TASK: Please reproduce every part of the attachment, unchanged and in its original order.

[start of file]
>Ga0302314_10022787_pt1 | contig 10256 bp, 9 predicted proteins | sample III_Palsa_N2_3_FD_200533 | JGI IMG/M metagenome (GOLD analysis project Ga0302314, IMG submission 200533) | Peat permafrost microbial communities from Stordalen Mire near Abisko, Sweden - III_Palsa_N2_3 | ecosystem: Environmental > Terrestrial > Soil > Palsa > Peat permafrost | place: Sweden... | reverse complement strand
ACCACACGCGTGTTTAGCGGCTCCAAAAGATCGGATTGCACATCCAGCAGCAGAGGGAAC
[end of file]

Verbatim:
>Ga0302314_10022787_pt1 | contig 10256 bp, 9 predicted proteins | sample III_Palsa_N2_3_FD_200533 | JGI IMG/M metagenome (GOLD analysis project Ga0302314, IMG submission 200533) | Peat permafrost microbial communities from Stordalen Mire near Abisko, Sweden - III_Palsa_N2_3 | ecosystem: Environmental > Terrestrial > Soil > Palsa > Peat permafrost | place: Sweden... | reverse complement strand
ACCACACGCGTGTTTAGCGGCTCCAAAAGATCGGATTGCACATCCAGCAGCAGAGGGAAC